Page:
Wednesday, October 14, 2009

Bringing Back Brighton

Bringing Back Brighton

UPDATE - 10.31.2009: Brighton Beach Memoirs will close just one week after opening due to weak box office demand, thus scuttling the planned revival of Broadway Bound.

Consider the enormous impact the first run of Neil Simon's much beloved semi-autobiographical Brighton Beach Memoirs had on Broadway by the time it closed on May 11, 1986, at the 46th Street Theatre (now Richard Rodgers Theatre).

The Gene Saks-helmed production not only enjoyed a whopping 1,299 performances over a three year-two month period -- pretty remarkable for a straight play -- it also helped launch the career of a young actor named Matthew Broderick.

Broderick would go on to earn his first Tony Award portraying Eugene Jerome. He'd revisit the role via Simon's second portion of his "Eugene Trilogy," Biloxi Blues, which enjoyed a successful concurrent run with Brighton Beach Memoirs from 1985-86. (Alas, Jonathan Silverman would play Eugene in Broadway Bound, the third play in the cycle that ran for nearly two years starting in 1986.)

Broderick was joined in Brighton Beach Memoirs by Elizabeth Franz as his mother Kate, Peter Michael Goetz as his father Jack and Željko Ivanek as his brother Stanley, along with Mandy Ingber, Jodi Thelen and Joyce Van Patten. In addition to Broderick's Tony, Zaks would score one for his direction, while Franz and Ivanek would each receive nominations for their turns.

Now, over a quarter century after the show's Broadway debut comes its hotly anticipated first revival. What makes the revival intriguing is that it's being directed by the super-hot visionary David Cromer, who breathed incredible new life into Our Town. Cromer is adding to the intrigue by ultimately playing Brighton Beach Memoirs in repertory with a revival of Broadway Bound. (Sorry, Biloxi Blues fans -- the middle portion of the trilogy is not included.)

Laurie Metcalf and Dennis Boutsikaris will star in each as Kate and Jack, respectively. Santino Fontana will tackle Stanley Jerome in both, and Jessica Hecht will also be in both installments as Blanche. Noah Robbins is set to make his Broadway debut in Brighton Beach Memoirs as Eugene, Neil Simon's alter ego. The young actor graduated earlier this year from Washington's Georgetown Day School. (In Broadway Bound, Theatre World Award winner Josh Grisetti assumes the role of the older Eugene. More on that portion of the overarching production to come.)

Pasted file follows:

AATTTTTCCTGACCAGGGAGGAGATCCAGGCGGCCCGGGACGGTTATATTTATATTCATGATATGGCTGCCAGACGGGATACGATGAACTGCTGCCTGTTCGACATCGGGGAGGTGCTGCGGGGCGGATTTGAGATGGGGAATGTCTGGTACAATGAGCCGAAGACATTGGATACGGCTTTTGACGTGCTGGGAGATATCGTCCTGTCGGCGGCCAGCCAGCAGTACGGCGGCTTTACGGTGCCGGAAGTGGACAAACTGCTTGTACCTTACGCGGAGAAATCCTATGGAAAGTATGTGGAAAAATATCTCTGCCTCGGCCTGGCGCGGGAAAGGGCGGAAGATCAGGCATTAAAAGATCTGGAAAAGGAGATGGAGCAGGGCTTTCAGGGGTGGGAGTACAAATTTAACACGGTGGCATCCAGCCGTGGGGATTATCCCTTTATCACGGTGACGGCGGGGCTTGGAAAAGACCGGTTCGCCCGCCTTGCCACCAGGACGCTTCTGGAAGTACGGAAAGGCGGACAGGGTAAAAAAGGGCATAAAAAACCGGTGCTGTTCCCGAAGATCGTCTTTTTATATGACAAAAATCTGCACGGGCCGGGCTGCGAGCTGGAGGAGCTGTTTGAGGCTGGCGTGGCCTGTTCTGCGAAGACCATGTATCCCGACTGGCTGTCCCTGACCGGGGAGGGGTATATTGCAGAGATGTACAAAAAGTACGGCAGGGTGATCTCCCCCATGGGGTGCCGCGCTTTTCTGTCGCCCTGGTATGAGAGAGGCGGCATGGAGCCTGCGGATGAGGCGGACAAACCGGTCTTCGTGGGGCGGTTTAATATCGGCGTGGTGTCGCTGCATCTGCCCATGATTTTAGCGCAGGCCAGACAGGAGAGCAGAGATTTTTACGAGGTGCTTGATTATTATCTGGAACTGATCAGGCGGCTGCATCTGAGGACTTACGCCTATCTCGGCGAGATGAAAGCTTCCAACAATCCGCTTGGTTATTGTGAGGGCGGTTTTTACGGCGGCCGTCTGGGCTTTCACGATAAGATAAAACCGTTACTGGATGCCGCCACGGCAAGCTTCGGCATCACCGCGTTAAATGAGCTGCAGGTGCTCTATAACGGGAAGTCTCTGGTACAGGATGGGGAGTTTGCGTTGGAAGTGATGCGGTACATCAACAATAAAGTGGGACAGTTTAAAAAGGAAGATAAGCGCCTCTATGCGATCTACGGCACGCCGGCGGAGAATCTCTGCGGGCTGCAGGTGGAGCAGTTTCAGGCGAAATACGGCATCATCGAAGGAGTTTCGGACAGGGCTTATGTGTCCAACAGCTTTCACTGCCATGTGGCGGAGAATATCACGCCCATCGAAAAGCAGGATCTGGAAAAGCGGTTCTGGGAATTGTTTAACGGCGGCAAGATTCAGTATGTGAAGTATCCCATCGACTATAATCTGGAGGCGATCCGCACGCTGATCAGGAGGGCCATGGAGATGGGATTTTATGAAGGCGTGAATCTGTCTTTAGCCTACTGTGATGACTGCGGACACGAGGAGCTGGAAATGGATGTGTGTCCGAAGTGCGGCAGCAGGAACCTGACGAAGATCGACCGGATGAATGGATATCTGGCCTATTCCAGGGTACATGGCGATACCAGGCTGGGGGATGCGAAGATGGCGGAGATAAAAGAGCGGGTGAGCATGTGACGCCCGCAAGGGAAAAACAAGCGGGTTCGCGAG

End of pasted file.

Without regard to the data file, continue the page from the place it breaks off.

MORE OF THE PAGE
Will Brighton Beach Memoirs create the same lasting memories as the first? While its only real reported buzz has been relegated to behind-the-scenes strife, I'm hearing from my trusted insiders who have already seen early previews that it's a wonderfully solid production.

This first of two Simon Plays opens October 25. I'll offer my SOB Review shortly thereafter.

This is Steve On Broadway (SOB).

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At 14 October, 2009, Blogger Win in Wisconsin said...

Thanks for the memories.....BBM was the first Broadway Show I ever saw in NYC--summer of 1984. Would love to see the revival!

At 14 October, 2009, Blogger Steve On Broadway (SOB) said...

Sounds like your first visit to Broadway was shortly before mine. My first show was Cats - wish it had been Brighton Beach Memoirs but the bonus for me was seeing Matthew Broderick on the street right after my show got out.

At 14 October, 2009, Blogger JohnnyFox said...

I loved the original, and also the '86 London production which starred Frances de la Tour as the mother ...

At 14 October, 2009, Blogger Esther said...

I know I say I'm excited about every show but I'm really, really excited about this one. After years of watching the movie versions of Neil Simon's plays, I'm finally going to see one onstage!

I had a chance to talk to David Cromer after Our Town and I told him how much I was looking forward to Brighton Beach Memoirs and Broadway Bound. He made a point of telling me that Laurie Metcalf was going to be in BBM. And he told me there would be no bacon.

At 14 October, 2009, Blogger Steve On Broadway (SOB) said...

Johnny Fox, I had no idea Frances de la Tour was in the British version. Thanks for sharing!

At 14 October, 2009, Blogger Steve On Broadway (SOB) said...

Esther, Like you, I admire David Cromer's work immensely. Can't wait to see this production.


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